Equipment Needed

Inverted rows require only a handle position sufficiently high enough off the floor. Playground equipment, railings or gymnastic rings may also work as potential substitutes.

Sets and Reps Recommendation

As a bodyweight exercise, programming inverted rows will largely depend on the lifter’s weight and strength ratio. The lighter and stronger, the more volume needed to reach temporary muscular failure.

However, the majority of individuals new to calisthenics may find 3-5 sets of 8-10 repetitions sufficiently stimulating.

Common Mistakes to Avoid

A common mistake seen with inverted rows is allowing the elbows to flare outwards – causing the upper arms to become parallel to the shoulder joint, thereby greatly increasing the risk of injury.

Like most other variations of row, the inverted row should involve the elbows kept as closely tucked to the torso as possible without affecting the movement pattern.


Bodyweight Inverted Row
  1. To perform a repetition of the inverted row, the lifter begins by suspending themselves from a bar chest-up.
    The hands should be in a pronated orientation and spaced somewhat wider than shoulder-width apart. The legs should be straightened across the floor as the core and glutes remain contracted, forming a flat plane with the entire body.
  2. Now in the correct stance, the lifter contracts the muscles of their back and rows their own body up towards the handle – stopping just short of their chest touching it. The elbows should bend towards the sides of the body as the scapula retracts alongside.
  3. Once the trunk has been raised sufficiently close enough to the bar, the lifter allows their own weight to slowly pull their trunk back downwards as their arms passively extend over their chest. 
  4. When the lifter has returned to their starting position, the repetition is considered complete.

For a Less Horizontal Torso Angle: One Arm Landmine Rows

For those that wish to replicate the same unilateral movement pattern of the renegade row without necessarily being in a plank stance, the one arm landmine row is the perfect substitute. 

landmine row

Landmine rows are a compound horizontal pulling movement involving the trunk being hinged somewhat forwards at the waist as the lifter rows one end of a barbell using a neutral grip.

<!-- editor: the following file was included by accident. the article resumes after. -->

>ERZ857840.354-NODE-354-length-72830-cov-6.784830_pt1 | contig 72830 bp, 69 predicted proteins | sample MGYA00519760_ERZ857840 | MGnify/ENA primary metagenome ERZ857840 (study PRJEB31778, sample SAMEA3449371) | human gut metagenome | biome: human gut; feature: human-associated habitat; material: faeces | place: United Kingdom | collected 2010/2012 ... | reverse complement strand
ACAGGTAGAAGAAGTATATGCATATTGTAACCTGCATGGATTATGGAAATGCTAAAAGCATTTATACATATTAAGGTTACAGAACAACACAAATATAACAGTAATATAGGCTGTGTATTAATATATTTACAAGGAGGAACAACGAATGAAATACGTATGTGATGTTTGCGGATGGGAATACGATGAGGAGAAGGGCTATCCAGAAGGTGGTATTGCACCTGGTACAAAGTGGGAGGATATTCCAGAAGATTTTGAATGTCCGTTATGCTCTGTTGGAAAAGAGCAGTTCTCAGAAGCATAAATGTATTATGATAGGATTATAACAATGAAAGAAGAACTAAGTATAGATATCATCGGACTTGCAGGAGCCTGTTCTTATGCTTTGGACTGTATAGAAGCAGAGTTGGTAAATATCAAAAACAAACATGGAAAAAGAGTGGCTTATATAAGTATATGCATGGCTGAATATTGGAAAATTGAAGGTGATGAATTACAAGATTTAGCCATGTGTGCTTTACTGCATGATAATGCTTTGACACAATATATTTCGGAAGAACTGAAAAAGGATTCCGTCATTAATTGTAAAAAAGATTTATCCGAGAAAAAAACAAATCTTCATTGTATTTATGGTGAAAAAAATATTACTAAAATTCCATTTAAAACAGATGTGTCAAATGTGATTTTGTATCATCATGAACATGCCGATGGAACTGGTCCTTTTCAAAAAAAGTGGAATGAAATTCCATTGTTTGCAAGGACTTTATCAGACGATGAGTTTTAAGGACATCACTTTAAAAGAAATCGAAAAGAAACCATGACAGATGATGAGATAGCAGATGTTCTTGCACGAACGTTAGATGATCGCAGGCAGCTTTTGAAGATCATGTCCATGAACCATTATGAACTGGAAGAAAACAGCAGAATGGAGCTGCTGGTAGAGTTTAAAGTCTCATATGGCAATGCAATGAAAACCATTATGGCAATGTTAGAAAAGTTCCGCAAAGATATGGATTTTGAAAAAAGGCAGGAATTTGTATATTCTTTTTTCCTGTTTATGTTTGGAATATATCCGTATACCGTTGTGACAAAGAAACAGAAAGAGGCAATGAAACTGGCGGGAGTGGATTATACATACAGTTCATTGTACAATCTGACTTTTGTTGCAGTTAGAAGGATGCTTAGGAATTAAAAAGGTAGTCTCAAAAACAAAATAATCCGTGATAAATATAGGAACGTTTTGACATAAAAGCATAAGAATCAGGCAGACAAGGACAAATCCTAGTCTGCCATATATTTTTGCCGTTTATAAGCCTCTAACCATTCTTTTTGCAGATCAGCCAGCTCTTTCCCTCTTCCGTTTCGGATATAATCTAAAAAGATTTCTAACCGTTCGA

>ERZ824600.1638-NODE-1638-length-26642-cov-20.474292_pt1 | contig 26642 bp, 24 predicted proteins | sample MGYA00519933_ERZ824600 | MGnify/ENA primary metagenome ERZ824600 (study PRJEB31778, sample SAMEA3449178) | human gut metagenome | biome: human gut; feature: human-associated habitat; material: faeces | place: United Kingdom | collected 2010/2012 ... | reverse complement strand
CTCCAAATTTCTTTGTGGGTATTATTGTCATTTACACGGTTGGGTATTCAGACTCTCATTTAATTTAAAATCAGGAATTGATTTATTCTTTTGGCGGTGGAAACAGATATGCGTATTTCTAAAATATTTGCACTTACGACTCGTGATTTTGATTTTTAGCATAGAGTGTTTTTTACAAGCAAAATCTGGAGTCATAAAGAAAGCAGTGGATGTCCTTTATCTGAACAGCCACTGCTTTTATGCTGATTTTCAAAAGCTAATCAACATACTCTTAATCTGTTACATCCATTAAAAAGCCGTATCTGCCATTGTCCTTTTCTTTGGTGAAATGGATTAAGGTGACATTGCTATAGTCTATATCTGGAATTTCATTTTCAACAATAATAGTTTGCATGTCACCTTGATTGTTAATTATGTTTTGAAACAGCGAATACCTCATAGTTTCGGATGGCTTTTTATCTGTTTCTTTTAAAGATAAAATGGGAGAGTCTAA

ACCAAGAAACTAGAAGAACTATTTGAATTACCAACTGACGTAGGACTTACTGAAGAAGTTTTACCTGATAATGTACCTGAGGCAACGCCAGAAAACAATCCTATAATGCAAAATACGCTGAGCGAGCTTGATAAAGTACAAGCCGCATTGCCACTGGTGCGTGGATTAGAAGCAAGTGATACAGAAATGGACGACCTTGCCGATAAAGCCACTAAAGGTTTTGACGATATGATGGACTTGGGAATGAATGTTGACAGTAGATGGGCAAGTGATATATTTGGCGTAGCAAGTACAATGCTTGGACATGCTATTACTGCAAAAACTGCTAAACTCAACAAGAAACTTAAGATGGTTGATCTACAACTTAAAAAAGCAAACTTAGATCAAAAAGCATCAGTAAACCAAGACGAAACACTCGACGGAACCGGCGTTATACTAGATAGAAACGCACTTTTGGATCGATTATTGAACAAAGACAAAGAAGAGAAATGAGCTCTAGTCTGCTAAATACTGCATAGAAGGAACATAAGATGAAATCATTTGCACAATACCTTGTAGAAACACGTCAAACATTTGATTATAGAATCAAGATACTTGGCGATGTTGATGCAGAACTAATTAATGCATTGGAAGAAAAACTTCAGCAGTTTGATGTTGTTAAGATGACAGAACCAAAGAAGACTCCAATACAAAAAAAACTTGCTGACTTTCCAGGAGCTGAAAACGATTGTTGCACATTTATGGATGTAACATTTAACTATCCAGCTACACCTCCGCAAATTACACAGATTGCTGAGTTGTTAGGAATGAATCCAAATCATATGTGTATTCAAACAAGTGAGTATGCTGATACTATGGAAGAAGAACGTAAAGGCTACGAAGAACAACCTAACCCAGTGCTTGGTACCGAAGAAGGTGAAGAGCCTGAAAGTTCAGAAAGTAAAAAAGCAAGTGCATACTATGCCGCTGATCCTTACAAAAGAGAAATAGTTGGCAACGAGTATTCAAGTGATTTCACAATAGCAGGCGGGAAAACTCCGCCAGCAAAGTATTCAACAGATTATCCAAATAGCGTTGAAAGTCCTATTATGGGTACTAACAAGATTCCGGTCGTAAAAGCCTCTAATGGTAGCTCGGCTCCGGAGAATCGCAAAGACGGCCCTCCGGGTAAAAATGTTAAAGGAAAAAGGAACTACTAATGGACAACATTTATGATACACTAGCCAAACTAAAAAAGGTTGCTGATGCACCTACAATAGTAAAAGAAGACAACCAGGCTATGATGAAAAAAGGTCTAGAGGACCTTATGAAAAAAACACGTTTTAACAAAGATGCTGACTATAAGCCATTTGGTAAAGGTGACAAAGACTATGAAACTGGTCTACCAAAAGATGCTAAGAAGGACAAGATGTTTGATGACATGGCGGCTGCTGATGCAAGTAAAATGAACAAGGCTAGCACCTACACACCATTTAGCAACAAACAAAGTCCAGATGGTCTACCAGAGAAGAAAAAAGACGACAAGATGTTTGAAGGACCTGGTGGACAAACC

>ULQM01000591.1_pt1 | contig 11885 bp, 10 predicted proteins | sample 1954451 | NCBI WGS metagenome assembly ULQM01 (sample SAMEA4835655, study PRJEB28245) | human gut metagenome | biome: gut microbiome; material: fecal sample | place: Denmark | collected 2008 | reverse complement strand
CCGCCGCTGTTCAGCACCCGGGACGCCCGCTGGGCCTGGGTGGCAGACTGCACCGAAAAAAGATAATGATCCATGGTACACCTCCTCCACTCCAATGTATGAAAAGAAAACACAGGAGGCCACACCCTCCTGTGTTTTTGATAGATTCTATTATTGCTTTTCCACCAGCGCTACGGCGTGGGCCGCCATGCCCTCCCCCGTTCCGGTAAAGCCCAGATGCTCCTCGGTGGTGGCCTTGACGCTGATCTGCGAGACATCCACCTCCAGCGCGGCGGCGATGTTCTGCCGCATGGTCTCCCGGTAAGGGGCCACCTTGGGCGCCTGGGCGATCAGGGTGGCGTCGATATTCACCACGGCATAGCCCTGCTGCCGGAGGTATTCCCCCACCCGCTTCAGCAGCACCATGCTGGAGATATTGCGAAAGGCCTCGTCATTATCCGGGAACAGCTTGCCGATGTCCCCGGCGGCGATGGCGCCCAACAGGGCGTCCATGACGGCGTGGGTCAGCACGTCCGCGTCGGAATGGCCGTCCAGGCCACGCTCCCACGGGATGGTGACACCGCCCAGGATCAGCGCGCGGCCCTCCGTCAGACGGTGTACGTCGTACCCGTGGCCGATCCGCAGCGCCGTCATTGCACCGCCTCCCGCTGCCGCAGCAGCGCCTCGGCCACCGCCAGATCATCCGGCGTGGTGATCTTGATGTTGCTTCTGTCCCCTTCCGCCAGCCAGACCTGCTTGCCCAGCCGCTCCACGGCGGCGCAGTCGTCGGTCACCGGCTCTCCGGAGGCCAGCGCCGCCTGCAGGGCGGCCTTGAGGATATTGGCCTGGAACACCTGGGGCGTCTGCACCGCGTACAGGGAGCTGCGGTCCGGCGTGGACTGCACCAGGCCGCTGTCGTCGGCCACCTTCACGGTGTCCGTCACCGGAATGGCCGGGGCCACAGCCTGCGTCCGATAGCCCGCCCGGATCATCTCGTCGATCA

Equipment Needed

Single-handed landmine rows require a barbell, a set of weight plates and a landmine attachment.

Sets and Reps Recommendation

In order to strike the ideal programming between both hypertrophy and strength development, lifters should perform 3-4 sets of 6-8 repetitions.

Common Mistakes to Avoid

To ensure no injuries of the lower back occur, lifters should avoid swinging the barbell upwards by moving their hips or waist. All force used to move the bar should be derived entirely from the arms and back.


Landmine Single Arm Row
  1. To perform a repetition of the one arm landmine row, the lifter begins by standing beside the loaded end of the barbell, holding it in one hand by the neck using a neutral grip. The hips should be pushed back with the knees slightly bent, the trunk hinged forwards.
    For greater stability, the non-working arm may be placed on the upper thigh so as to better support the upper body.
  2. Now in the correct stance, the lifter proceeds to row the barbell by drawing the working elbow behind the body as they retract the shoulder blade on the same side.
  3. Once the weight plates are nearly touching the trunk, the lifter reverses the motion and slowly lowers their arm back downwards in a slow and controlled manner. With this, the repetition is complete.
    Don’t forget to also train the opposite side of the body.

Which Renegade Row Alternative is “Best”?

The optimal renegade row alternative is highly individualized and dependent on specific training objectives, equipment availability, and personal preferences. 

Though the bent-over barbell row is comparatively superior to the renegade row in nearly all aspects, limitations or special training considerations may call for the equipment-free inverted row or the more isolated seal row.


1. Nieto-Acevedo, Raúl, Blanca Romero-Moraleda, Almudena Montalvo-Pérez, Carlos García-Sánchez, Moisés Marquina-Nieto, and Daniel Mon-López. 2023. “Sex Differences in the Load–Velocity Profiles of Three Different Row Exercises” Sports 11, no. 11: 220. https://doi.org/10.3390/sports11110220